Well before this, Taoism had developed into a mystical cult (borrowing something from Buddhism in the process), appealing both to those who sought personal immortality and to those who felt the appeal of a quietistic movement as an outlet from the growing complexity of Chinese life. As such it would have enduring significance. Its recognition of the subjectivity of human thought gives it an appearance of humility which some people in different cultures with more aggressive intellectual attitudes find attractive today. Such religious and philosophical notions, important as they were, touched the life of the peasant directly only a little more than Confucianism, except in debased forms. A prey to the insecurities of war and famine, his outlet lay in magic or superstition. What little can be discerned of his life suggests that it was often intolerable, sometimes terrible. A significant symptom is the appearance under the Han of peasant rebellion, a phenomenon which became a major theme of Chinese history, punctuating it almost as rhythmically as the passing of dynasties. Oppressed by officials acting either on behalf of an imperial government seeking taxes for its campaigns abroad or in their own interest as grain speculators, the peasants turned to secret societies, another recurrent theme. Their revolts often took religious forms. A millenarian, Manichaean strain has run through Chinese revolution, bursting out in many guises, but always positing a world dualistically divided into good and evil, the righteous and the demons. Sometimes this threatened the social fabric, but the peasants were rarely successful for long.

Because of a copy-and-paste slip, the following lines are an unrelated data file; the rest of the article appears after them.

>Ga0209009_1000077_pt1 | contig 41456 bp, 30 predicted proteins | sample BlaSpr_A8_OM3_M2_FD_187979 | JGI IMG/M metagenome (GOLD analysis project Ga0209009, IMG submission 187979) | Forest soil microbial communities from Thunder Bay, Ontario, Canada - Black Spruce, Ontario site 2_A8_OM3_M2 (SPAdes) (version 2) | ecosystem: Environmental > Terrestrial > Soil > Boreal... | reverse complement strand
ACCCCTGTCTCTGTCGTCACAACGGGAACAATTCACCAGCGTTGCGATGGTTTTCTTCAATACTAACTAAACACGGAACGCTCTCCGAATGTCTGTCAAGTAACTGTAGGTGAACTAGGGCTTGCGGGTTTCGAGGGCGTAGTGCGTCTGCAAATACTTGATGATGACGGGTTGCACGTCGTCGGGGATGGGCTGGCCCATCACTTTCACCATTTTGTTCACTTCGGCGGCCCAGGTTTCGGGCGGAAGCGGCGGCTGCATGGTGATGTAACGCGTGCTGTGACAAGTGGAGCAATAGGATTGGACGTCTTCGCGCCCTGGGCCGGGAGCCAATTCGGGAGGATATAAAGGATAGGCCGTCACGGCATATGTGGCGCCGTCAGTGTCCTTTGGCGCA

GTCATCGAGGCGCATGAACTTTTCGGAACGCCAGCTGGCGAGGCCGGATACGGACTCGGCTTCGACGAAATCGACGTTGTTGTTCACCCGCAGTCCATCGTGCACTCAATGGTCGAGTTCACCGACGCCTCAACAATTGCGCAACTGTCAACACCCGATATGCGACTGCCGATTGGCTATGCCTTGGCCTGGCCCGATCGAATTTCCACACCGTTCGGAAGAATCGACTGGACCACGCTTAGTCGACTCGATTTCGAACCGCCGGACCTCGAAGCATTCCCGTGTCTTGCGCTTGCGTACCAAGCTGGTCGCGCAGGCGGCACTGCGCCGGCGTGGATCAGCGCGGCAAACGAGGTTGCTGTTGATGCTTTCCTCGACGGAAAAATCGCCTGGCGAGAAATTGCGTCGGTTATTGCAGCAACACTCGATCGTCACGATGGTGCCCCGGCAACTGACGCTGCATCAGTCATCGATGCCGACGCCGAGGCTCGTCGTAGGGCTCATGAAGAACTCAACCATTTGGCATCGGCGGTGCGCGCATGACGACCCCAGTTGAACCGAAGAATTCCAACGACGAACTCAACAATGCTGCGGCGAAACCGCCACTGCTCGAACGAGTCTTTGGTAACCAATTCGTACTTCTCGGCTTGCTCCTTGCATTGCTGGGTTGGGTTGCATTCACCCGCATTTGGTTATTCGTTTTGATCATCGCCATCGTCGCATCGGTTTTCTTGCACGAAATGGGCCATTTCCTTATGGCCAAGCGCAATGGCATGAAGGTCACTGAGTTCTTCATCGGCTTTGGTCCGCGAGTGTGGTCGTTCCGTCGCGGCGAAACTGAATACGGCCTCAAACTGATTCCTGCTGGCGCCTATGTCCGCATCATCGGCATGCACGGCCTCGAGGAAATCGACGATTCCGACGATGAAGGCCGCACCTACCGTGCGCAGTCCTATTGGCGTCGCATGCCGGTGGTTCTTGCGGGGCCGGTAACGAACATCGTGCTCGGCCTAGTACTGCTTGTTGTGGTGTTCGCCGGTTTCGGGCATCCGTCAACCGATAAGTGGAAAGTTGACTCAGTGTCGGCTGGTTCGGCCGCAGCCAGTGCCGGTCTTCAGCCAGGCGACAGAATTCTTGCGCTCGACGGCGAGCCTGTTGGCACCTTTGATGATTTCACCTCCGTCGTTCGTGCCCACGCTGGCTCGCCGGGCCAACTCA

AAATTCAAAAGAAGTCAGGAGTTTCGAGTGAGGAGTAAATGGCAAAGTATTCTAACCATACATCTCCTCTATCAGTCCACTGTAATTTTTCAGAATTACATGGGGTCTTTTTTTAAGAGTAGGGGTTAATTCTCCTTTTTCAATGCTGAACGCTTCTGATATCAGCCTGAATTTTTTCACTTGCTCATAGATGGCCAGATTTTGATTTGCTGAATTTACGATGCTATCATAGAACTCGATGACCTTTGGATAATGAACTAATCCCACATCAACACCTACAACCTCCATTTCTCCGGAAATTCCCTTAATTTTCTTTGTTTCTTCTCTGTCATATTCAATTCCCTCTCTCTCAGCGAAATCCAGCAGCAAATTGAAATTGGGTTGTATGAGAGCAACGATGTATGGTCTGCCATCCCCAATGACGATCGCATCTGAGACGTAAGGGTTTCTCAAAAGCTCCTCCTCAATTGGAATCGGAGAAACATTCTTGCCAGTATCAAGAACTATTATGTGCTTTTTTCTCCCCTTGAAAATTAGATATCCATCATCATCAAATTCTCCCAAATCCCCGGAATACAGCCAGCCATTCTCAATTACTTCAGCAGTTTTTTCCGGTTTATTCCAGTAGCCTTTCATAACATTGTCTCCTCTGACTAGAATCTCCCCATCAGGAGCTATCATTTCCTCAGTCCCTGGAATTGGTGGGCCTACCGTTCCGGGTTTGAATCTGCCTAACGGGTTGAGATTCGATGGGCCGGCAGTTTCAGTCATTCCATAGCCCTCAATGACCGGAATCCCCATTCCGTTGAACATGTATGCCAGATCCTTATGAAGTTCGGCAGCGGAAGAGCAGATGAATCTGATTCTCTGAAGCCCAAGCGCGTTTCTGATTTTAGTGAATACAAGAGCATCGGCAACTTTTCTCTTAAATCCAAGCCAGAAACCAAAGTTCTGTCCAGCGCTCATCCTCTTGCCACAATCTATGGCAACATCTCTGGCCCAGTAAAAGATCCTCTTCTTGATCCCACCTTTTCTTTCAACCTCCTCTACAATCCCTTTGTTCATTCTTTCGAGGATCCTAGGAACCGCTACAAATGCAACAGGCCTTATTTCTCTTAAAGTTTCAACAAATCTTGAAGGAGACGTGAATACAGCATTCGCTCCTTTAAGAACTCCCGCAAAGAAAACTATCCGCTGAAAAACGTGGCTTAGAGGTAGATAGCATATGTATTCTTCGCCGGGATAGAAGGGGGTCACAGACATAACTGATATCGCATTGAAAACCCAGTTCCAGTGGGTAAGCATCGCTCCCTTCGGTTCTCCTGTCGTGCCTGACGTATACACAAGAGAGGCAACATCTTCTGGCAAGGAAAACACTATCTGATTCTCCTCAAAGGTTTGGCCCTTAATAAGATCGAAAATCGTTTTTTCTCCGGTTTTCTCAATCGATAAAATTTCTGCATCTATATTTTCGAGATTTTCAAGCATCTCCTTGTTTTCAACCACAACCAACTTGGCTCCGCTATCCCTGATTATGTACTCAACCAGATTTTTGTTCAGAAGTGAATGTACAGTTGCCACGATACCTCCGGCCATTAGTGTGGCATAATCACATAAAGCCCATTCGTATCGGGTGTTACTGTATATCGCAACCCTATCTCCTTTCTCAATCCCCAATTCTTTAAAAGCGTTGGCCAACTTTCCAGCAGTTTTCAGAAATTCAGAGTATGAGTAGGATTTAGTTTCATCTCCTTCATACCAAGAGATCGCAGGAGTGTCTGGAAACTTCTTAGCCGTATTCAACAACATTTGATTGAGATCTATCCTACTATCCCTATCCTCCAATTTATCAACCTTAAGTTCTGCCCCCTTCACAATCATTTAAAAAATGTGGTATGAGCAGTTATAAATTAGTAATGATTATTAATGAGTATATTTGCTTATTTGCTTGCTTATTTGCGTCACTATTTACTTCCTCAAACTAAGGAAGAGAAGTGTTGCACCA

Chinese society therefore changed very slowly. In spite of some important cultural and administrative innovations, the lives of most Chinese were for centuries little altered in style, appearance or reality. The comings and goings of the dynasties were accounted for by the notion of the mandate of heaven and although great intellectual achievements were possible, China’s civilization already seemed self-contained, self-sufficient, stable to the point of immobility. No innovation compromised the fundamentals of a society more closely woven into a particular governmental structure than anything in Europe. This structure proved quite competent to contain such changes as did take place and to regulate them so as not to disturb the traditional forms.

One visibly important change was a continuing growth of commerce and towns which made it easier to replace labour service by taxation. Such new resources could be tapped by government both to rule larger areas effectively and to provide a series of great material monuments. They had already permitted the Ch’in to complete the Great Wall, which later dynasties were further to extend, sometimes rebuilding portions of it. It still astonishes the observer and far outranks the walls of Hadrian and Antoninus. Just before the inauguration of the T’ang, too, at the other end of this historical epoch, a great system of canals was completed which linked the lower Yangtze valley and its rice-growing areas with the Yellow River valley to the north, as far as Hangchow to the south. Millions of labourers were employed on this and on other great irrigation schemes. Such works are comparable in scale with the Pyramids and surpass the great cathedrals of medieval Europe. They imposed equally heavy social costs, too, and there were revolts against conscription for building and guard duties.